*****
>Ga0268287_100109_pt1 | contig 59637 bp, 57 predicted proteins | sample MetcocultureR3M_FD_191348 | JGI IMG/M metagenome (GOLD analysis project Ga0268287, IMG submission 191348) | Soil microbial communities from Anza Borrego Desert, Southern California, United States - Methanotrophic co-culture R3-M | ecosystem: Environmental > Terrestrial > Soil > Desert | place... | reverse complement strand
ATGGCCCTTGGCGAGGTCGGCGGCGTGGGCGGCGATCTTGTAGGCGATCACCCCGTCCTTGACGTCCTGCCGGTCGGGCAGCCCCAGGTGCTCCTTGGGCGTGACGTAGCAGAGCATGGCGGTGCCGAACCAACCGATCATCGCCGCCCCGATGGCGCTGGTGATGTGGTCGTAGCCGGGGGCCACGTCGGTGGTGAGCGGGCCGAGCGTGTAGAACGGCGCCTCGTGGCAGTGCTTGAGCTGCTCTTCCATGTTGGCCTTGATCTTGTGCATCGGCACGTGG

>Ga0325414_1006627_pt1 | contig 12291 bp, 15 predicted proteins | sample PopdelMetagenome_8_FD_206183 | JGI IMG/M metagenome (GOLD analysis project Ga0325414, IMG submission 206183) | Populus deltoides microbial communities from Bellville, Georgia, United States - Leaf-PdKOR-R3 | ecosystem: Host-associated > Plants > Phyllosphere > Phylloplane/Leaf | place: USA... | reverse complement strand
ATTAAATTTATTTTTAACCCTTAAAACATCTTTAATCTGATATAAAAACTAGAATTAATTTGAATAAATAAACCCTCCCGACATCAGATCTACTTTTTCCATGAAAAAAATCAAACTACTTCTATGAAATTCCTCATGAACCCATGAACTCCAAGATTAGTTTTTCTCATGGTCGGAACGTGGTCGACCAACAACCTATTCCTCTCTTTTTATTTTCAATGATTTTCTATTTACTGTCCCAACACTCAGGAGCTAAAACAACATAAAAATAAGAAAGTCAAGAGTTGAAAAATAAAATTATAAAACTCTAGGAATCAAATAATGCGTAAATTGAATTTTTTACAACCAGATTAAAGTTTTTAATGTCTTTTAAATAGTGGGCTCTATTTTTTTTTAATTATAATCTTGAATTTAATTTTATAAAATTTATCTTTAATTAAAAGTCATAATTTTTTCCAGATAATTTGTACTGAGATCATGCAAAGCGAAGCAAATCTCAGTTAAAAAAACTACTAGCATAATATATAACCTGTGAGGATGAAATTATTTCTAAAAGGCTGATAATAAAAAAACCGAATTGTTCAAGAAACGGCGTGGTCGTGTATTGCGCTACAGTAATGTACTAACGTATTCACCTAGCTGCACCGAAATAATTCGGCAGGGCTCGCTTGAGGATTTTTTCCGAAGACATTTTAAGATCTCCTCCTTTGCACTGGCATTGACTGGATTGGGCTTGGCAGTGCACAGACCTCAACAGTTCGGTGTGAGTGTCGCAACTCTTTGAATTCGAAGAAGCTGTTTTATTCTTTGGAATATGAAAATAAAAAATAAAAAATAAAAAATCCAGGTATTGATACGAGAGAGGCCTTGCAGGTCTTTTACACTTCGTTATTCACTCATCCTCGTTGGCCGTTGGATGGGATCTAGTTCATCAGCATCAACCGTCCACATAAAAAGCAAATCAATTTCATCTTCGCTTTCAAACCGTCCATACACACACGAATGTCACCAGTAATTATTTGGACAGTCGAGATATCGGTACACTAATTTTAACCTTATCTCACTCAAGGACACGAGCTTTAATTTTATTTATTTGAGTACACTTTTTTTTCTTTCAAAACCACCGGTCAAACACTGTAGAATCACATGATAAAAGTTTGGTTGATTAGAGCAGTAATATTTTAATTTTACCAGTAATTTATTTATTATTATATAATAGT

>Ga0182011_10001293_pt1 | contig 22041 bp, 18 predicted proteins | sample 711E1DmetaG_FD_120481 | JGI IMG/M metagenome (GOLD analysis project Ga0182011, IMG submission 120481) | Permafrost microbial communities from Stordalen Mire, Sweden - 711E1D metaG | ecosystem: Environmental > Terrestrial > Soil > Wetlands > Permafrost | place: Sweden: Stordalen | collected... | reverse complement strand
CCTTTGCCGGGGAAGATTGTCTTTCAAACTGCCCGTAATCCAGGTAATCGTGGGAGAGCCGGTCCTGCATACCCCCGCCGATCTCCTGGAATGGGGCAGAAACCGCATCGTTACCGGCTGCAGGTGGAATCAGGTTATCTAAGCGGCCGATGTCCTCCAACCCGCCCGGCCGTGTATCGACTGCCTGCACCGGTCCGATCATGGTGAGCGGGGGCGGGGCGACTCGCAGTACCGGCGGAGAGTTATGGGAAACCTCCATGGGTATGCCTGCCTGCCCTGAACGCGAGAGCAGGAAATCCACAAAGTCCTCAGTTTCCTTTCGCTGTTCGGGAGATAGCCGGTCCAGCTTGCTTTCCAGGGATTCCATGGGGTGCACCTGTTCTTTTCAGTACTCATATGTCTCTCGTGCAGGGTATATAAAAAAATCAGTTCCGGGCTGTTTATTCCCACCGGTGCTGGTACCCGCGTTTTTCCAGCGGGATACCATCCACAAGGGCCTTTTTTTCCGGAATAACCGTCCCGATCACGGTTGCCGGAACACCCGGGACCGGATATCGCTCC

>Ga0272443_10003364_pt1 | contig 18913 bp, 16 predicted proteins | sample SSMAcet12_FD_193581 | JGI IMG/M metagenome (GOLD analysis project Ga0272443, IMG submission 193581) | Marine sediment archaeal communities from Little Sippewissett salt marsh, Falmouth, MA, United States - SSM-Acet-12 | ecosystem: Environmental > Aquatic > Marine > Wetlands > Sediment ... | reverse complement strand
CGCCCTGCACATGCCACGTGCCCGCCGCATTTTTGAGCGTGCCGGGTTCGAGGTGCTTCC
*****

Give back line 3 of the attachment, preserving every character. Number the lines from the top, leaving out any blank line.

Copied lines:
>Ga0325414_1006627_pt1 | contig 12291 bp, 15 predicted proteins | sample PopdelMetagenome_8_FD_206183 | JGI IMG/M metagenome (GOLD analysis project Ga0325414, IMG submission 206183) | Populus deltoides microbial communities from Bellville, Georgia, United States - Leaf-PdKOR-R3 | ecosystem: Host-associated > Plants > Phyllosphere > Phylloplane/Leaf | place: USA... | reverse complement strand